ANDROID TV isn't the most talked about, glamorous part of the Mountain View portfolio, but it's used by a surprising number of people, thanks to its native inclusion in several big brands of smart television, not to mention streaming devices like the venerable Nvidia Shield TV.
But the Big G has brought it front and centre today after it emerged that the company has had to block the photo sharing feature between Google Photos and televisions, thanks to a security issue which has left albums available to other users without permission.
Two brands of television - Vu and iFFalcon - have manifested the problem, which occurs when you try and set a screensaver for your device, with you being offered photos from other Google accounts than your own.
Android Police reports that a Twitter user first uncovered the bug when he was faced with a scrolling list of accounts of people he'd never heard of, although access to the photos themselves was blocked.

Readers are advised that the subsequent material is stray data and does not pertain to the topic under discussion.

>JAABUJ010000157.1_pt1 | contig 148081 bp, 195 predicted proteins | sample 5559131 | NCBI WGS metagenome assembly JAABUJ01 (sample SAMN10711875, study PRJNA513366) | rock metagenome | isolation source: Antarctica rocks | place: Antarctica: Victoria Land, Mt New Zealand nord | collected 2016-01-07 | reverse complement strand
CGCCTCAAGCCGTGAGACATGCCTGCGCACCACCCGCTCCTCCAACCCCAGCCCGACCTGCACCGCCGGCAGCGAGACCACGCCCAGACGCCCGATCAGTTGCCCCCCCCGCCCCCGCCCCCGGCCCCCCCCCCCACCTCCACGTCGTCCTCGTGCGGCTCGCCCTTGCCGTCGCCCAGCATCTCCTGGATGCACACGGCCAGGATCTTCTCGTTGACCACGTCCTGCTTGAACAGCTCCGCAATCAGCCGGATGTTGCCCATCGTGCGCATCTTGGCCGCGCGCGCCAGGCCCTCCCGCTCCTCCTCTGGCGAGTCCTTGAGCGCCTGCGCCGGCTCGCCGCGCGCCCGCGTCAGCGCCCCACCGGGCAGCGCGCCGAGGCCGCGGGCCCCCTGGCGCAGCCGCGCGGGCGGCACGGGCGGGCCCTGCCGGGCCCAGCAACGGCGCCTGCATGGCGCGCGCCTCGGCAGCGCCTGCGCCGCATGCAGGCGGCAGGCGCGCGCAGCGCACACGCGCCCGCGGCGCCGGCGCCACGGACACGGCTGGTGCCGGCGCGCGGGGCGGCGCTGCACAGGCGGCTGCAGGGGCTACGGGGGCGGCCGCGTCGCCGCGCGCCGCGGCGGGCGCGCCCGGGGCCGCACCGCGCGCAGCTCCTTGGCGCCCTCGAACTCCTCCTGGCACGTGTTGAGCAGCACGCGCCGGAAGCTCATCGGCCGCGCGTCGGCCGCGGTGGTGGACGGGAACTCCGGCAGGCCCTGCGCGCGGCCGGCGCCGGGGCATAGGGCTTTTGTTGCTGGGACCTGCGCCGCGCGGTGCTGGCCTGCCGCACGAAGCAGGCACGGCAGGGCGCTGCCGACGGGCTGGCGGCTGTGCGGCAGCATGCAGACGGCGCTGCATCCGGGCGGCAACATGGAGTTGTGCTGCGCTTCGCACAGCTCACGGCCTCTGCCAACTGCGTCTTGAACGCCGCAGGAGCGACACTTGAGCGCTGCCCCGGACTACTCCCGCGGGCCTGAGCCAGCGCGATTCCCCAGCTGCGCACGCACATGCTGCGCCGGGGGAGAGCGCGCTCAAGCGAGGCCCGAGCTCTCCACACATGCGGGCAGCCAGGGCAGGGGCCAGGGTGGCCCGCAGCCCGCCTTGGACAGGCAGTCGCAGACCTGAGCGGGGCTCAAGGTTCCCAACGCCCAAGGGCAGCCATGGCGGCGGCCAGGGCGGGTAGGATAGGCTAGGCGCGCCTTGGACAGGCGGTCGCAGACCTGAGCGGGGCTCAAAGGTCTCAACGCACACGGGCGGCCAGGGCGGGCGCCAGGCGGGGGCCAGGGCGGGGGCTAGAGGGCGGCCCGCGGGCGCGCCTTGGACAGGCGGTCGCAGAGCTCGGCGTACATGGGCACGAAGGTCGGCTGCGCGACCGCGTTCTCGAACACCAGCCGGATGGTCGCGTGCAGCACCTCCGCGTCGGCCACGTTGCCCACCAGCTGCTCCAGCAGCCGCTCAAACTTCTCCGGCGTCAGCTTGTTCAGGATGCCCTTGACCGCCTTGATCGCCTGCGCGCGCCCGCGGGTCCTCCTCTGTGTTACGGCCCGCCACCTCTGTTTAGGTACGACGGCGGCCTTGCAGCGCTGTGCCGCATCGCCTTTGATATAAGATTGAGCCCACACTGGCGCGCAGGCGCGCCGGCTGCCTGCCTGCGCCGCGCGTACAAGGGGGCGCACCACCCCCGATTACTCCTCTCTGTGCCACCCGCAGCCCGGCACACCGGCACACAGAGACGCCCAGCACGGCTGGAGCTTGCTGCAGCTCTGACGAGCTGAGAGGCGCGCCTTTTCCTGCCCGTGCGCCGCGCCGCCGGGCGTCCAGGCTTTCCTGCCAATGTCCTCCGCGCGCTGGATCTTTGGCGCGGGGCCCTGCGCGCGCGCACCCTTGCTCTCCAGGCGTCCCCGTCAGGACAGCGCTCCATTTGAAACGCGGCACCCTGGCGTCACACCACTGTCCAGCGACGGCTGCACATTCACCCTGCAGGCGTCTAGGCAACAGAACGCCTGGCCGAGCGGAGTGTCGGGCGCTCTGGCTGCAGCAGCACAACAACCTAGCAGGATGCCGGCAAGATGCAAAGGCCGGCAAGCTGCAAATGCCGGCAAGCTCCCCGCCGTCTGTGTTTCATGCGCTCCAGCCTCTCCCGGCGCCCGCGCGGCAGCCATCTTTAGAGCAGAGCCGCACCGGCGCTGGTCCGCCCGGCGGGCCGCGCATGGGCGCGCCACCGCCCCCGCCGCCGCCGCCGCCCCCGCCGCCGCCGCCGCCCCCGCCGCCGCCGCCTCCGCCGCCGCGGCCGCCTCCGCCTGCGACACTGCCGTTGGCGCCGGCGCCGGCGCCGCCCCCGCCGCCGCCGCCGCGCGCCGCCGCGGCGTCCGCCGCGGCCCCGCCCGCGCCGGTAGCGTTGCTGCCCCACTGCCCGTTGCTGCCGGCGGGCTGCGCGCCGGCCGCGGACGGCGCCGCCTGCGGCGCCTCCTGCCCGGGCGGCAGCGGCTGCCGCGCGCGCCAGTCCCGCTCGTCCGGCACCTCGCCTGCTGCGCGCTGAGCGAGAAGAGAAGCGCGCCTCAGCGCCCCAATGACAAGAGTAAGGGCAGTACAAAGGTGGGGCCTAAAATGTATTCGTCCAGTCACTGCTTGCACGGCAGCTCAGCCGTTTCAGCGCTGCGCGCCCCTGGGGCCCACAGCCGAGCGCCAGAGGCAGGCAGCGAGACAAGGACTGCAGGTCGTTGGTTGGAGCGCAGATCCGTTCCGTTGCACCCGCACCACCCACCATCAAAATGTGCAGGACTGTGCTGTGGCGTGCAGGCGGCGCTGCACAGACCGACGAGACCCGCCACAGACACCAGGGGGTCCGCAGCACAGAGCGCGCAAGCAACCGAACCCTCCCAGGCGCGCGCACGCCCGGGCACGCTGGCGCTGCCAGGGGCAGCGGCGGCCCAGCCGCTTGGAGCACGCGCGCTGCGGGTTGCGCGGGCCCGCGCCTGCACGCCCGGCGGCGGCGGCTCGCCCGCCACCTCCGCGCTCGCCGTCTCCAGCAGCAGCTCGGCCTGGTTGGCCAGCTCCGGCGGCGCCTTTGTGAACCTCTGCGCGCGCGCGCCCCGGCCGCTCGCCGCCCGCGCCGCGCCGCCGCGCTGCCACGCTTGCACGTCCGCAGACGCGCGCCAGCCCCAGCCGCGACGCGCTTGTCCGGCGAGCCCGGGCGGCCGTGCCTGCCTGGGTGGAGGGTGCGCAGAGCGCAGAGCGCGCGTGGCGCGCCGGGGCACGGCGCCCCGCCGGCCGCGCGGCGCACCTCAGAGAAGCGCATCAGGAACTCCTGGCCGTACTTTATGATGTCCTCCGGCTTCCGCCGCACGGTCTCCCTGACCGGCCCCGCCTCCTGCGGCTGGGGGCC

When he reported it to Google, he was referred back to the TV manufacturer, which is a fat lot of good, given that Vu didn't actually write the OS. Google's wishy-washy response department said:
"We take our users' privacy extremely seriously. While we investigate this bug, we have disabled the ability to remotely cast via the Google Assistant or view photos from Google Photos on Android TV devices."
Probal Bose from Vu Technologies added: "After verifying the incident we have informed our customers that it was not an issue of Vu Television but it was software malfunction of the Google Home App. We take your privacy very seriously."
Yet again, this isn't an example of a breach, but it is an example of something that left unchecked could become a breach, because not only is there a security update, but there's a very visible indicator for bad actors that something is very wrong.
Google Photo access will be restored to Android TV once the bug has been fully squished. μ
Now you can watch documentaries about horribly disfigured people whenever you like
Brad to the bone
Being in a minority of one doesn't make you right
WeWork needs a rework